Teaching Research in the Middle School Classroom
As a librarian, my goal for my students is to help them become effective and efficient researchers. I often tell them, most students don't like research and that is okay. But, it is a life skill that they will be able to apply in a wide range of situations from buying a car to finding the best place to go on vacation.
While my opinion of teaching research in middle school is much different from that of many students, I take my goal very seriously to make them better at it, because like anything else, practice makes perfect. Here are some ways you can improve the research experience for your students, with three simple shifts in how you approach research instruction.
Personalized learning is all the rage now with increased access to technology for many of our students, but it is more than a buzz word. Teaching research in middle school, students need the opportunity to explore and examine topics with which they can connect. This is illustrated in application of the third space. The third space occurs when a students own world experience overlaps with that of the curriculum (Maniotes, 2005). If students are not living and working in the third space, then we as educators are missing out on deeper learning for our students.
How do you do that? Make it personal.
Giving students time to explore topics around a concept prior to asking them to even pick a focus, gives them the chance to select something of personal value. This also helps them build a bridge between their interests and the area of focus, accessing their third space. Exploring options allows students to develop a stronger interest in their work.
A sure way to guarantee disinterest in research is to assign topics or concepts. Instead of giving a topic or list of options, which takes away choice, take the time to guide students through the steps to select a an appropriate topic after they have explored the concept. Devoting time at the start of your research to be the guide your students need helps ensure that later on in the process the don't feel frustrated or defeated by a topic they had no say in selecting. You can explore the Guided Inquiry Design research model by Kuhlthau, Maniotes and Caspari to explore some of the feelings associated with the research process in their Information Search Process (2012.)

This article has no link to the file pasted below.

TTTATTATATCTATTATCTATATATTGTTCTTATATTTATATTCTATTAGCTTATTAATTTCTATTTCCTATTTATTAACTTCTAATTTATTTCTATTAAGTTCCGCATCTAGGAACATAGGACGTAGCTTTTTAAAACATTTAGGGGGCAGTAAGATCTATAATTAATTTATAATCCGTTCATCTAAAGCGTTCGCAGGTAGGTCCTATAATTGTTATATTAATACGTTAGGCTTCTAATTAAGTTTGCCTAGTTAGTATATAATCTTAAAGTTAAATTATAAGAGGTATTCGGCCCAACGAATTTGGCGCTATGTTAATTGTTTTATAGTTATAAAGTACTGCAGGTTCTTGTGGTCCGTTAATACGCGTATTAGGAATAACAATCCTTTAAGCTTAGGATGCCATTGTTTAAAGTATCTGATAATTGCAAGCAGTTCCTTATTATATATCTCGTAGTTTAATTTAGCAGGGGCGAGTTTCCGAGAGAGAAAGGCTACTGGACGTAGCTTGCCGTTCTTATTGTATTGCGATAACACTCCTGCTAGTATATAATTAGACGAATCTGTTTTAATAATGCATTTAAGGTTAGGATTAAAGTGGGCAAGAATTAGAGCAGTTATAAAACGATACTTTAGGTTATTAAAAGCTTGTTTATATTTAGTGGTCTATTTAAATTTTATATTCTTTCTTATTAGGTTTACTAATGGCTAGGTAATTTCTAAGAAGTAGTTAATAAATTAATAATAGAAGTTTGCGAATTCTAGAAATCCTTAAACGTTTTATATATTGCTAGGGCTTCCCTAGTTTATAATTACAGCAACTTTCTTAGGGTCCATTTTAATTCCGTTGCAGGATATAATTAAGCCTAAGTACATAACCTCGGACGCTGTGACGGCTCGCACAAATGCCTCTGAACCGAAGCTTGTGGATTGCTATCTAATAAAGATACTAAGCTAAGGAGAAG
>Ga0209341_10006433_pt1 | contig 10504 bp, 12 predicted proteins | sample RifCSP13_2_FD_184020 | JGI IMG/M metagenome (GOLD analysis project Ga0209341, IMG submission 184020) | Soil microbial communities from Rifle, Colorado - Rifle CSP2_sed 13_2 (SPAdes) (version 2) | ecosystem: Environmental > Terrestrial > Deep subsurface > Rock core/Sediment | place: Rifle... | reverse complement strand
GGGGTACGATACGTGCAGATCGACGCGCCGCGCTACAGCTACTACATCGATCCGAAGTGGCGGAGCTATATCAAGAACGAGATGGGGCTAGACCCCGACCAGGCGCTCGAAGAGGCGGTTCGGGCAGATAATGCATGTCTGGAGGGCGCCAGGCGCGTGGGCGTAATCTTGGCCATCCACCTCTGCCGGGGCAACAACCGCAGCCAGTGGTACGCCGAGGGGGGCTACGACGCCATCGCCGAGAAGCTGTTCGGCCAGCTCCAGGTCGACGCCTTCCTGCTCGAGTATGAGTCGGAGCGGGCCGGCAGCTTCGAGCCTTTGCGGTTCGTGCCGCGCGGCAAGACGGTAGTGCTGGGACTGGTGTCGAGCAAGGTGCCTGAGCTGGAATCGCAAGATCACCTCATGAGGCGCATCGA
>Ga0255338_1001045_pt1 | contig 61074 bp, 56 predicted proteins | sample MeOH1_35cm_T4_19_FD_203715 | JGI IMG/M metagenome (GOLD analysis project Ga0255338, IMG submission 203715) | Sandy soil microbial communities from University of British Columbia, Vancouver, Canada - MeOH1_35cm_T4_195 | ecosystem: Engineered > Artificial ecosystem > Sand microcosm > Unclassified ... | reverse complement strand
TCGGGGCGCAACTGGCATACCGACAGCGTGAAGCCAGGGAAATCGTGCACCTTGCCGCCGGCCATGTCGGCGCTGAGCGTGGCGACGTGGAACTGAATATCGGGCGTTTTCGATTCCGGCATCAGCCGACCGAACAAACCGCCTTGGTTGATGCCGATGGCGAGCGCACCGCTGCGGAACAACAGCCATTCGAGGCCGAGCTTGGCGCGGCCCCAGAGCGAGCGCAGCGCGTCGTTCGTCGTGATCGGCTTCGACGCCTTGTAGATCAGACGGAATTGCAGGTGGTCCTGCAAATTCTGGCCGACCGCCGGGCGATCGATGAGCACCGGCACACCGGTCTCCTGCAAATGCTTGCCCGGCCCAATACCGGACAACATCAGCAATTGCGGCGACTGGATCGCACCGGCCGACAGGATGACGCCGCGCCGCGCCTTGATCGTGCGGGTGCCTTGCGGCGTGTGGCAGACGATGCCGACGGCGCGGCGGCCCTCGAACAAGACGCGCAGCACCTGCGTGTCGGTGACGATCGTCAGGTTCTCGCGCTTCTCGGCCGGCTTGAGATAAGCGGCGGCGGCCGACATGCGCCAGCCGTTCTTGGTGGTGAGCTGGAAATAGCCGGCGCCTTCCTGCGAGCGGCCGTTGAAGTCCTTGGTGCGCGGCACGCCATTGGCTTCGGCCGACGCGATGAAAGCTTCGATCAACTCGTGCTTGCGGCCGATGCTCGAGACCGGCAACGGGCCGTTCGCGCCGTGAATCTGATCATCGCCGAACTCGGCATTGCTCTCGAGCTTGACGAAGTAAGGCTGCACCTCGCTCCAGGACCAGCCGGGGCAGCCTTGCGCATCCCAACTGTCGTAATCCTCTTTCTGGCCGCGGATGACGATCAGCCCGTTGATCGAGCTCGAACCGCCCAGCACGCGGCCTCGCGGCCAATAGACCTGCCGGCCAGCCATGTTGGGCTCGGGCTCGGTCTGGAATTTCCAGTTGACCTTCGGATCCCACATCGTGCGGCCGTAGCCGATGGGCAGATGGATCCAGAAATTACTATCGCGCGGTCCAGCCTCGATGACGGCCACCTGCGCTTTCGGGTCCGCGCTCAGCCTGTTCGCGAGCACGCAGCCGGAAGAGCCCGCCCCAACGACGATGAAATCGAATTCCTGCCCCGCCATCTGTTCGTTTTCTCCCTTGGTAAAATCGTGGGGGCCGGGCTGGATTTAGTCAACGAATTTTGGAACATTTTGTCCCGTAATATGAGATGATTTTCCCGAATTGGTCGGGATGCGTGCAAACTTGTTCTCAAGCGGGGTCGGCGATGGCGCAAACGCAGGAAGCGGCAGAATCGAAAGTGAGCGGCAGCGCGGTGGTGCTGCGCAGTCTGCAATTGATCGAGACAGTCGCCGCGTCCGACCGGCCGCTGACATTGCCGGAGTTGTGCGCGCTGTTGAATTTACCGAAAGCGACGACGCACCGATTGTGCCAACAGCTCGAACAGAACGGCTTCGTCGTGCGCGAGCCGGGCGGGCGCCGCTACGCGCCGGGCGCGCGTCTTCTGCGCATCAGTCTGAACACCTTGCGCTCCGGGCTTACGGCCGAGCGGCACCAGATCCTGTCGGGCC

Guiding goes beyond setting students up for a successful choice, it also helps students take ownership for their own learning. As a guide, you are providing the necessary scaffolding to lead them to discovery instead of just giving them a topic, questions, and sources.
Process Over Product
Sometimes learning and understanding the process is more valuable than the product. This is not meant to diminish the value of selecting a format for publishing work, or knowing how to create for a specific audience. But, focusing on a massive end product can lead to stressed students who care more about the colors of a PPT slide than the actual content they are synthesizing. There are times when the notes sheet can be the product, allowing the focus to remain on the steps students are taking to gather information and analyze sources. This also removes some of the stress which can be associated with big research projects.
If you are teaching research in your classroom and need a good note taking sheet which can also double as a product, give this resource a try. This editable digital handout can double as a final product because, not only does it feature a place for generating research questions and note taking, but it also has a component for summarizing notes into paragraph format. This promotes synthesis and evaluation of the information gathered, taking the work beyond basic regurgitation of facts.
Use personalization, guidance and process over product to create a unique and engaging research experience for your students!
Maniotes, L. (2005). “The Transformative Power of Literary Third Space.” Ph.D. dissertation, School of Education, University of Colorado, Boulder. (Access Link)
Kuhlthau, Carol, Leslie Maniotes and Ann Caspari. Guided Inquiry Design: A Framework for Inquiry in your School, Libraries Unlimited, 2012.
Hi! I'm Sarah, a school librarian and former middle school English teacher. I empower school librarians to use branding and marketing skills in order to build culture, get visible and advocate for their library.